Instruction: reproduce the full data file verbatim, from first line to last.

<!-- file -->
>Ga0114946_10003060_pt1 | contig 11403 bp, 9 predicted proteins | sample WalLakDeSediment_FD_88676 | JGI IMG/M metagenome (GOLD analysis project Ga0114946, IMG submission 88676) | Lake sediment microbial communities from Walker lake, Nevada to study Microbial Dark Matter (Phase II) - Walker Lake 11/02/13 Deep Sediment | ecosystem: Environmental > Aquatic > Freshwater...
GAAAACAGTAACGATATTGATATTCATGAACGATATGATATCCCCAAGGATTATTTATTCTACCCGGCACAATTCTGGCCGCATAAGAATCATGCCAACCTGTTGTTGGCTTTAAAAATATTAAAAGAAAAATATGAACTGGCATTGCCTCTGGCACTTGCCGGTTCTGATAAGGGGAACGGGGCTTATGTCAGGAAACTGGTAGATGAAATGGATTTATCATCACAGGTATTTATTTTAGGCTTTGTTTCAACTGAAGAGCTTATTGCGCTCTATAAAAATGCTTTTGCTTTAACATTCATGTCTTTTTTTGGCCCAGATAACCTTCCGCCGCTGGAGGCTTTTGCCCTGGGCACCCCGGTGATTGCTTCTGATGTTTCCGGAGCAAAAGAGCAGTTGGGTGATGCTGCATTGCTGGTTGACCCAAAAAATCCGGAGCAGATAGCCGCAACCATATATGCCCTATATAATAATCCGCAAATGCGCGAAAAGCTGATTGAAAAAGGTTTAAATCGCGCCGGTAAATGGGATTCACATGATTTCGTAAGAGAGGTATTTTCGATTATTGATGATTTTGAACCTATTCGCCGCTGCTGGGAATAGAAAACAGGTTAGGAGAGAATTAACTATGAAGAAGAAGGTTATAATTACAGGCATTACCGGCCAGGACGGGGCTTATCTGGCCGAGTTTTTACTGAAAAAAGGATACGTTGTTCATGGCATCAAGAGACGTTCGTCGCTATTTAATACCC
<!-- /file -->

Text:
>Ga0114946_10003060_pt1 | contig 11403 bp, 9 predicted proteins | sample WalLakDeSediment_FD_88676 | JGI IMG/M metagenome (GOLD analysis project Ga0114946, IMG submission 88676) | Lake sediment microbial communities from Walker lake, Nevada to study Microbial Dark Matter (Phase II) - Walker Lake 11/02/13 Deep Sediment | ecosystem: Environmental > Aquatic > Freshwater...
GAAAACAGTAACGATATTGATATTCATGAACGATATGATATCCCCAAGGATTATTTATTCTACCCGGCACAATTCTGGCCGCATAAGAATCATGCCAACCTGTTGTTGGCTTTAAAAATATTAAAAGAAAAATATGAACTGGCATTGCCTCTGGCACTTGCCGGTTCTGATAAGGGGAACGGGGCTTATGTCAGGAAACTGGTAGATGAAATGGATTTATCATCACAGGTATTTATTTTAGGCTTTGTTTCAACTGAAGAGCTTATTGCGCTCTATAAAAATGCTTTTGCTTTAACATTCATGTCTTTTTTTGGCCCAGATAACCTTCCGCCGCTGGAGGCTTTTGCCCTGGGCACCCCGGTGATTGCTTCTGATGTTTCCGGAGCAAAAGAGCAGTTGGGTGATGCTGCATTGCTGGTTGACCCAAAAAATCCGGAGCAGATAGCCGCAACCATATATGCCCTATATAATAATCCGCAAATGCGCGAAAAGCTGATTGAAAAAGGTTTAAATCGCGCCGGTAAATGGGATTCACATGATTTCGTAAGAGAGGTATTTTCGATTATTGATGATTTTGAACCTATTCGCCGCTGCTGGGAATAGAAAACAGGTTAGGAGAGAATTAACTATGAAGAAGAAGGTTATAATTACAGGCATTACCGGCCAGGACGGGGCTTATCTGGCCGAGTTTTTACTGAAAAAAGGATACGTTGTTCATGGCATCAAGAGACGTTCGTCGCTATTTAATACCC